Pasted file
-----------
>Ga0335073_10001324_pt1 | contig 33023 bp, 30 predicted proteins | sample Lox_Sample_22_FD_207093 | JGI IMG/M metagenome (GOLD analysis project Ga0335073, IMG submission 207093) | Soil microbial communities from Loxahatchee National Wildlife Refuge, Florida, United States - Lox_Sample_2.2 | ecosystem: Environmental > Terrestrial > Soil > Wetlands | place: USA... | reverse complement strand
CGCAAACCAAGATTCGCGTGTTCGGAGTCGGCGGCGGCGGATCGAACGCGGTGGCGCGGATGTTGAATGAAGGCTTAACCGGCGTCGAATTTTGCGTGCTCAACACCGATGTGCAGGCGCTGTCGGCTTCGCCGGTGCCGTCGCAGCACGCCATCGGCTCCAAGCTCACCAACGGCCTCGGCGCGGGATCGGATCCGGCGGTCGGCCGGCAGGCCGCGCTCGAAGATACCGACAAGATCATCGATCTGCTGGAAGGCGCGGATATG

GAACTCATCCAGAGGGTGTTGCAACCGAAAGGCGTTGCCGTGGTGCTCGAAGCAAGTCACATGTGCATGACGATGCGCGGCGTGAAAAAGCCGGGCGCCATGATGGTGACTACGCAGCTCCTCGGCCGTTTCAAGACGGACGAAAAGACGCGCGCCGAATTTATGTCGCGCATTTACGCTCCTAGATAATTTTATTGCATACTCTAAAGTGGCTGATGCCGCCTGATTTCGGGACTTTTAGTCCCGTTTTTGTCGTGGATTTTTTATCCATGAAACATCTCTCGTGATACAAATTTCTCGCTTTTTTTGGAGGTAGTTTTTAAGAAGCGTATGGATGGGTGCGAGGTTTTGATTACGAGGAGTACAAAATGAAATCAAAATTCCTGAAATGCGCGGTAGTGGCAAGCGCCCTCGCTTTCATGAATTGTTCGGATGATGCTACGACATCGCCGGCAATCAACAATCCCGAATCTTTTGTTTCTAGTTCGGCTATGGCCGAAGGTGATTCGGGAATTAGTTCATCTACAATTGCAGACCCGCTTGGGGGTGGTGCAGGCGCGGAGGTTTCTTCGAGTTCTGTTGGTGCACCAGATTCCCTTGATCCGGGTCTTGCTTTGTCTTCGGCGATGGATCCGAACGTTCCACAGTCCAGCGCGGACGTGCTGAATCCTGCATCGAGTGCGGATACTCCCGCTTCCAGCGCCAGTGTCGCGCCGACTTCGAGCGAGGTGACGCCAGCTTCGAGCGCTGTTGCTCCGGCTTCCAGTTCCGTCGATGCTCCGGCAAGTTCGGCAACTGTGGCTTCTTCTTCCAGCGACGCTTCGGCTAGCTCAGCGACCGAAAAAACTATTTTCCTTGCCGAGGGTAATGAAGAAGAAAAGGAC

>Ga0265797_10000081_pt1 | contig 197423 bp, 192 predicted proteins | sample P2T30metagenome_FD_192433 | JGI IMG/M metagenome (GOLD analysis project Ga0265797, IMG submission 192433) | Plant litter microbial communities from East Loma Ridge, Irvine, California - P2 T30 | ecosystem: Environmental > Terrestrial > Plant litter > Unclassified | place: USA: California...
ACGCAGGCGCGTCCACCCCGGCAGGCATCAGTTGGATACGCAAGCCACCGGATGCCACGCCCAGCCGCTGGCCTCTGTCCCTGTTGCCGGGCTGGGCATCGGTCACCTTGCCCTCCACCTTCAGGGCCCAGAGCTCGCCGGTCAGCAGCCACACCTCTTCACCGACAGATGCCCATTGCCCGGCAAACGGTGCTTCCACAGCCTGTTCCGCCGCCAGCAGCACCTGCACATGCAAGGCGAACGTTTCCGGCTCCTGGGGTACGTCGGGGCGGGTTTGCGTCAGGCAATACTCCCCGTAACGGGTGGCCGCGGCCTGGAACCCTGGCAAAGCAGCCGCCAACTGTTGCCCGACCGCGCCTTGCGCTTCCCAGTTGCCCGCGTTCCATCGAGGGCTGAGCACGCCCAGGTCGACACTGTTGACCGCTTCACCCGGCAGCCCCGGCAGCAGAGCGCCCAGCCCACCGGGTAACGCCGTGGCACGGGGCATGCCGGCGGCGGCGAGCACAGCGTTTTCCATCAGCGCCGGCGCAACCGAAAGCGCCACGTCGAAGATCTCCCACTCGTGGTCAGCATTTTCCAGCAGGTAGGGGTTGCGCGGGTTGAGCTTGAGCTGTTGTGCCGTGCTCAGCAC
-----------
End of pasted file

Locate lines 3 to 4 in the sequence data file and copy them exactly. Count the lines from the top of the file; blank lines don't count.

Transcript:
GAACTCATCCAGAGGGTGTTGCAACCGAAAGGCGTTGCCGTGGTGCTCGAAGCAAGTCACATGTGCATGACGATGCGCGGCGTGAAAAAGCCGGGCGCCATGATGGTGACTACGCAGCTCCTCGGCCGTTTCAAGACGGACGAAAAGACGCGCGCCGAATTTATGTCGCGCATTTACGCTCCTAGATAATTTTATTGCATACTCTAAAGTGGCTGATGCCGCCTGATTTCGGGACTTTTAGTCCCGTTTTTGTCGTGGATTTTTTATCCATGAAACATCTCTCGTGATACAAATTTCTCGCTTTTTTTGGAGGTAGTTTTTAAGAAGCGTATGGATGGGTGCGAGGTTTTGATTACGAGGAGTACAAAATGAAATCAAAATTCCTGAAATGCGCGGTAGTGGCAAGCGCCCTCGCTTTCATGAATTGTTCGGATGATGCTACGACATCGCCGGCAATCAACAATCCCGAATCTTTTGTTTCTAGTTCGGCTATGGCCGAAGGTGATTCGGGAATTAGTTCATCTACAATTGCAGACCCGCTTGGGGGTGGTGCAGGCGCGGAGGTTTCTTCGAGTTCTGTTGGTGCACCAGATTCCCTTGATCCGGGTCTTGCTTTGTCTTCGGCGATGGATCCGAACGTTCCACAGTCCAGCGCGGACGTGCTGAATCCTGCATCGAGTGCGGATACTCCCGCTTCCAGCGCCAGTGTCGCGCCGACTTCGAGCGAGGTGACGCCAGCTTCGAGCGCTGTTGCTCCGGCTTCCAGTTCCGTCGATGCTCCGGCAAGTTCGGCAACTGTGGCTTCTTCTTCCAGCGACGCTTCGGCTAGCTCAGCGACCGAAAAAACTATTTTCCTTGCCGAGGGTAATGAAGAAGAAAAGGAC

>Ga0265797_10000081_pt1 | contig 197423 bp, 192 predicted proteins | sample P2T30metagenome_FD_192433 | JGI IMG/M metagenome (GOLD analysis project Ga0265797, IMG submission 192433) | Plant litter microbial communities from East Loma Ridge, Irvine, California - P2 T30 | ecosystem: Environmental > Terrestrial > Plant litter > Unclassified | place: USA: California...